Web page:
Performance of in silico prediction tools for the classification of rare BRCA1/2 missense variants in clinical diagnostics

Corinna Ernst, Eric Hahnen, Christoph Engel, Michael Nothnagel, Jonas Weber, Rita K. Schmutzler, Jan Hauke
2018 BMC Medical Genomics  
The use of next-generation sequencing approaches in clinical diagnostics has led to a tremendous increase in data and a vast number of variants of uncertain significance that require interpretation. Therefore, prediction of the effects of missense mutations using in silico tools has become a frequently used approach. Aim of this study was to assess the reliability of in silico prediction as a basis for clinical decision making in the context of hereditary breast and/or ovarian cancer. Methods:
more » ... e tested the performance of four prediction tools (Align-GVGD, SIFT, PolyPhen-2, MutationTaster2) using a set of 236 BRCA1/2 missense variants that had previously been classified by expert committees. However, a major pitfall in the creation of a reliable evaluation set for our purpose is the generally accepted classification of BRCA1/2 missense variants using the multifactorial likelihood model, which is partially based on Align-GVGD results. To overcome this drawback we identified 161 variants whose classification is independent of any previous in silico prediction. In addition to the performance as stand-alone tools we examined the sensitivity, specificity, accuracy and Matthews correlation coefficient (MCC) of combined approaches. Results: PolyPhen-2 achieved the lowest sensitivity (0.67), specificity (0.67), accuracy (0.67) and MCC (0.39). Align-GVGD achieved the highest values of specificity (0.92), accuracy (0.92) and MCC (0.73), but was outperformed regarding its sensitivity (0.90) by SIFT (1.00) and MutationTaster2 (1.00). All tools suffered from poor specificities, resulting in an unacceptable proportion of false positive results in a clinical setting. This shortcoming could not be bypassed by combination of these tools. In the best case scenario, 138 families would be affected by the misclassification of neutral variants within the cohort of patients of the German Consortium for Hereditary Breast and Ovarian Cancer. Conclusion: We show that due to low specificities state-of-the-art in silico prediction tools are not suitable to predict pathogenicity of variants of uncertain significance in BRCA1/2. Thus, clinical consequences should never be based solely on in silico forecasts. However, our data suggests that SIFT and MutationTaster2 could be suitable to predict benignity, as both tools did not result in false negative predictions in our analysis.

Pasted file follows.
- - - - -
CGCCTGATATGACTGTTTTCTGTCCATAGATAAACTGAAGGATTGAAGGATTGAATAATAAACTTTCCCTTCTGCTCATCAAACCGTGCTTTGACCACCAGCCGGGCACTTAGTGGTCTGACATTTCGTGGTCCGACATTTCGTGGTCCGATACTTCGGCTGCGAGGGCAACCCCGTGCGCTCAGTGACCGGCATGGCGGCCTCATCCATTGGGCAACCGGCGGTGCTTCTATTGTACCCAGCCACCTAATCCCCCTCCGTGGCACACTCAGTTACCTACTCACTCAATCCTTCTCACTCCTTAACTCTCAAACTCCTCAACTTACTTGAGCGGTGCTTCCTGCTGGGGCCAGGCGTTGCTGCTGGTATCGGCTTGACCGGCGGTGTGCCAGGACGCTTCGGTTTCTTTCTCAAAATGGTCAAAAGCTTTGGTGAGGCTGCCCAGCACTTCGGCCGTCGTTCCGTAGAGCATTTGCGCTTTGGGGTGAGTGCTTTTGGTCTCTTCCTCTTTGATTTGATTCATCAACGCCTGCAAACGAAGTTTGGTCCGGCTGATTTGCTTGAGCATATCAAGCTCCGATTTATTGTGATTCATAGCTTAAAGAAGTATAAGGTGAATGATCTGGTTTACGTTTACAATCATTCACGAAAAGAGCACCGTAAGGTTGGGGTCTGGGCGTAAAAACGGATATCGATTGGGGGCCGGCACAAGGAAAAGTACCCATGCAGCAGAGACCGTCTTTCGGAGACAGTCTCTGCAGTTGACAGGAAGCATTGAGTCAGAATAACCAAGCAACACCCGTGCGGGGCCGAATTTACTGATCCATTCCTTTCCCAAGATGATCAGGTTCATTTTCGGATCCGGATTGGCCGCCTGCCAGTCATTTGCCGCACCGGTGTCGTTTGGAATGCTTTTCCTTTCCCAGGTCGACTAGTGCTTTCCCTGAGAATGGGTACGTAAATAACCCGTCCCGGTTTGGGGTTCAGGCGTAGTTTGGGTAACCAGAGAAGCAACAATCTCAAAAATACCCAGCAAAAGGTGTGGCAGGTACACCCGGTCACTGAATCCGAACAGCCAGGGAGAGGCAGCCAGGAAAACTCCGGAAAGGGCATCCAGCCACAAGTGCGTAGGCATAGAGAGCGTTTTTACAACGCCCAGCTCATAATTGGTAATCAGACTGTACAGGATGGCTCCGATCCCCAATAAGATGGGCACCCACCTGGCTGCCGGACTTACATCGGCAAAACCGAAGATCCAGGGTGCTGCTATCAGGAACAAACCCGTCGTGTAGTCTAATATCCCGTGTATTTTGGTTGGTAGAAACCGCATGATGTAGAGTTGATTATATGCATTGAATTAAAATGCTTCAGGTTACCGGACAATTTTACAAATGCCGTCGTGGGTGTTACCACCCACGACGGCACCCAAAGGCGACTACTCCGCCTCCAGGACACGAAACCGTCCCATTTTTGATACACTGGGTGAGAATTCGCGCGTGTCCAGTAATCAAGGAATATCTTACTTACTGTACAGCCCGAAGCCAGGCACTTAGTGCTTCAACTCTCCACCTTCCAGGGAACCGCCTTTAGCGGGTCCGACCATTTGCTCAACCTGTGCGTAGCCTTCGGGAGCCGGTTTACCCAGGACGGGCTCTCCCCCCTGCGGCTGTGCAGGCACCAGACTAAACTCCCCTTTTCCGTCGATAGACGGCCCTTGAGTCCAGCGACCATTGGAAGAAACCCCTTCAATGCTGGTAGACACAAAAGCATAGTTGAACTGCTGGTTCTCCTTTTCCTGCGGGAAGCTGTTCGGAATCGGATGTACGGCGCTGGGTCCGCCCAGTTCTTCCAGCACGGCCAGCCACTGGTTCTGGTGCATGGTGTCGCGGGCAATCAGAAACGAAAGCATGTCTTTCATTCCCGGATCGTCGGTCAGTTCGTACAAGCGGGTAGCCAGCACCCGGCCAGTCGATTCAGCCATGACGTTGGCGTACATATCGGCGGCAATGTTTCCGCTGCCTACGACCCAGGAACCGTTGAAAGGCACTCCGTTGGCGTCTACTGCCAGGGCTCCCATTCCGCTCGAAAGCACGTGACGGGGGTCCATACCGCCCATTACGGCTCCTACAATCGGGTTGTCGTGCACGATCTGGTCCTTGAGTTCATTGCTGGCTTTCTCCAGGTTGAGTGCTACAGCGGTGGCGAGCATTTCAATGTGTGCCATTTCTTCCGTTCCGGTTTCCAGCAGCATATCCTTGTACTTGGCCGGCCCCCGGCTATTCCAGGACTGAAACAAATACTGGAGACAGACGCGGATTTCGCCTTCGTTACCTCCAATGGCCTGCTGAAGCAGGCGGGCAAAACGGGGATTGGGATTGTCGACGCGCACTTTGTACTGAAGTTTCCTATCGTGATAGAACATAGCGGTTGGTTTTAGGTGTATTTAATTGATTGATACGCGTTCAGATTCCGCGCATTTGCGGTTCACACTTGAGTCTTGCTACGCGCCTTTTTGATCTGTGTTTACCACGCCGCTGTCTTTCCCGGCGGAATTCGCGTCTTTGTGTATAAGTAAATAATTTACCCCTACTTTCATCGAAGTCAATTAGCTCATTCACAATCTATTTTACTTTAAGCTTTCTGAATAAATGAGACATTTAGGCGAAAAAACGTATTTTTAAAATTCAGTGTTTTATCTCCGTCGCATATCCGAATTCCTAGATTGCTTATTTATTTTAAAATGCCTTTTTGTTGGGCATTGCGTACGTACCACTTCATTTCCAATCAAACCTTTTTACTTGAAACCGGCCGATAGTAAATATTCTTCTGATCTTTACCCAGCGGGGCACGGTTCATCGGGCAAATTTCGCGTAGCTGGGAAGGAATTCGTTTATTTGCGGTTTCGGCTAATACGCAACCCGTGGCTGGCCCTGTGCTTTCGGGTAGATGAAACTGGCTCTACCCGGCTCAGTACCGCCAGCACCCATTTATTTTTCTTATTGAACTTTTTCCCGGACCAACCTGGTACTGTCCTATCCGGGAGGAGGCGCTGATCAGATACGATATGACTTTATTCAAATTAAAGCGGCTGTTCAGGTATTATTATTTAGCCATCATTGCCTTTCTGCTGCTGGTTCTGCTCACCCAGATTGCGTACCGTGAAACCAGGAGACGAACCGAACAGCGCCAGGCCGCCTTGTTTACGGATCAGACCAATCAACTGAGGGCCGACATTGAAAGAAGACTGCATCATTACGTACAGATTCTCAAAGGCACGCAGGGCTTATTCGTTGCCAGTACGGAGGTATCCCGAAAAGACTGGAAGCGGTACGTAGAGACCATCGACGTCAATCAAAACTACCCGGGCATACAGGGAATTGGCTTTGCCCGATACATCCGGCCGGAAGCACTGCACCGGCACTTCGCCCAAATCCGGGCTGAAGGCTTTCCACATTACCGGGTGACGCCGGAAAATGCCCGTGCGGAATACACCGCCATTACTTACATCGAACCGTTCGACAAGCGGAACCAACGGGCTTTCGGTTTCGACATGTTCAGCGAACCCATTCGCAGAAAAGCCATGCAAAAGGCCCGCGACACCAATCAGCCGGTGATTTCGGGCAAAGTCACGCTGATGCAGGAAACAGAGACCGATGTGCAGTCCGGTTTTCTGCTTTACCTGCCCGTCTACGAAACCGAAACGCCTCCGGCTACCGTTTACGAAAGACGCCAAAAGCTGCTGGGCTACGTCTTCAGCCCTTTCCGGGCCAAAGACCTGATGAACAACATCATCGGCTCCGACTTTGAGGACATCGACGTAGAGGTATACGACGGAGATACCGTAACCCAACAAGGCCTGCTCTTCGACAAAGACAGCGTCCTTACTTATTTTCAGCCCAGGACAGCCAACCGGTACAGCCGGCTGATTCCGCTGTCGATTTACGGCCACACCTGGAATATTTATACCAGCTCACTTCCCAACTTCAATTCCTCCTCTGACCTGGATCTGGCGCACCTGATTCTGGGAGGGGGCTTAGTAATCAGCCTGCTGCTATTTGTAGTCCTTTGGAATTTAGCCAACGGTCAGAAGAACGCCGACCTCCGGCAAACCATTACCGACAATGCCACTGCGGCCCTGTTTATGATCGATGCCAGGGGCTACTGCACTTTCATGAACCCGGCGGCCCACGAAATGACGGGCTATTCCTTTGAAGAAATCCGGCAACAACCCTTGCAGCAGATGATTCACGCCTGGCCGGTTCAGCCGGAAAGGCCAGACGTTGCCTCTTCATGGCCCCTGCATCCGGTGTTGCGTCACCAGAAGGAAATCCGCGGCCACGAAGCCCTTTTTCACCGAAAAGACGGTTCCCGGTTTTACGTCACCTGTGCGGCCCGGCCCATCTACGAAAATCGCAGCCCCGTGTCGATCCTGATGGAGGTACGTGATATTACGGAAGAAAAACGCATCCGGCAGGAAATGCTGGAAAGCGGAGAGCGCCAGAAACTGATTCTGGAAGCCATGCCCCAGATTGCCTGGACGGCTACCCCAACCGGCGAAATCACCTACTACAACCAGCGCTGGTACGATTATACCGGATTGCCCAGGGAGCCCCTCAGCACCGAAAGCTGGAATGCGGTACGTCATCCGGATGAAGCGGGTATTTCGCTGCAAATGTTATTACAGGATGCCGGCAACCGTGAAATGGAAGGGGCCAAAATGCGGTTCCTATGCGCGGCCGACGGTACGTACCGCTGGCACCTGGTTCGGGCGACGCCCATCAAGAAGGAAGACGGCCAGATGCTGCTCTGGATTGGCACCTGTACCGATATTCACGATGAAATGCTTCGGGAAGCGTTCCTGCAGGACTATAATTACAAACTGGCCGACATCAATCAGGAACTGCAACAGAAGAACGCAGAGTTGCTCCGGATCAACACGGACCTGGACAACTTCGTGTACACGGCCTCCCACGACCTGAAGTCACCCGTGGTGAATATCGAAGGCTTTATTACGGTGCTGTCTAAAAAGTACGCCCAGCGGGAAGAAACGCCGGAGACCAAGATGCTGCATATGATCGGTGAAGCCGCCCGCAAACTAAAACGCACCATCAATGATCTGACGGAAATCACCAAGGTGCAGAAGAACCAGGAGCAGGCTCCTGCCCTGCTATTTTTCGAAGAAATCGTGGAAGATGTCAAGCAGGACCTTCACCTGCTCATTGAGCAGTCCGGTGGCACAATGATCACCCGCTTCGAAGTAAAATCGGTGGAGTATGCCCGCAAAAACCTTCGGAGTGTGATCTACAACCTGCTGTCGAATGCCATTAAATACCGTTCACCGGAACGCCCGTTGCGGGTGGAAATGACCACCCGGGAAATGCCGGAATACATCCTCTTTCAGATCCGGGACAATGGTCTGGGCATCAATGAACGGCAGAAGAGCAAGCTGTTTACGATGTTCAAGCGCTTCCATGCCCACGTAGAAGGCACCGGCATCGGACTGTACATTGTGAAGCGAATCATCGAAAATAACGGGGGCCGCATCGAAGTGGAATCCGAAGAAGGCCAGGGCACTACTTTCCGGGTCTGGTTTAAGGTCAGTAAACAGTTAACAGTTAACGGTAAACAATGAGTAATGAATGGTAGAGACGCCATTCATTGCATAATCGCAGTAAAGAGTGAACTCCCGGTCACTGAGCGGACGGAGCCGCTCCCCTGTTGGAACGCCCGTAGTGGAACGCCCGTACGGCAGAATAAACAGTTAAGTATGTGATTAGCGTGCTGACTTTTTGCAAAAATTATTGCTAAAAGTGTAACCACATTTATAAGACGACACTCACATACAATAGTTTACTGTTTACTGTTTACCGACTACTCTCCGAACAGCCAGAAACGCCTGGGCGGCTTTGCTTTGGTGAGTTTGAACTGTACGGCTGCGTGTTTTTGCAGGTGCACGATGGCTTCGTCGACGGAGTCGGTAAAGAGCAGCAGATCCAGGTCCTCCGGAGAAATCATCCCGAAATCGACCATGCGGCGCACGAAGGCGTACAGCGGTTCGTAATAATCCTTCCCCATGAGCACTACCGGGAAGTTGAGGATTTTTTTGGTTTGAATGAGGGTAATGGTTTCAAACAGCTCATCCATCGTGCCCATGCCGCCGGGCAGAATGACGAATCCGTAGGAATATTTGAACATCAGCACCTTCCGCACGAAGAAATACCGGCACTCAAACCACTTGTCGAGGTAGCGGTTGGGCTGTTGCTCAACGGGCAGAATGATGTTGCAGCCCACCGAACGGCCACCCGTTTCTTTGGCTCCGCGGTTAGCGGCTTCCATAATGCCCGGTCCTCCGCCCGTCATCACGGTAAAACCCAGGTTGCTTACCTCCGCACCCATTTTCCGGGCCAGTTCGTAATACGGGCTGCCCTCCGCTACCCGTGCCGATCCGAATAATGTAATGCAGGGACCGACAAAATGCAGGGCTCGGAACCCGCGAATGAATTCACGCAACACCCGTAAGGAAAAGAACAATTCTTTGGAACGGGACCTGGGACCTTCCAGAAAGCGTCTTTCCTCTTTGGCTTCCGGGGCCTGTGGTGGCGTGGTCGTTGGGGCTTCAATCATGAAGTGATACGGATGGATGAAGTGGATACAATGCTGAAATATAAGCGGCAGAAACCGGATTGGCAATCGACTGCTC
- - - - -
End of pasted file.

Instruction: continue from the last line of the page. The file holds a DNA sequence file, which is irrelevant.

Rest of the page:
doi:10.1186/s12920-018-0353-y pmid:29580235 pmcid:PMC5870501 fatcat:ylcngnnmzrgqtde4p33qf3uqsm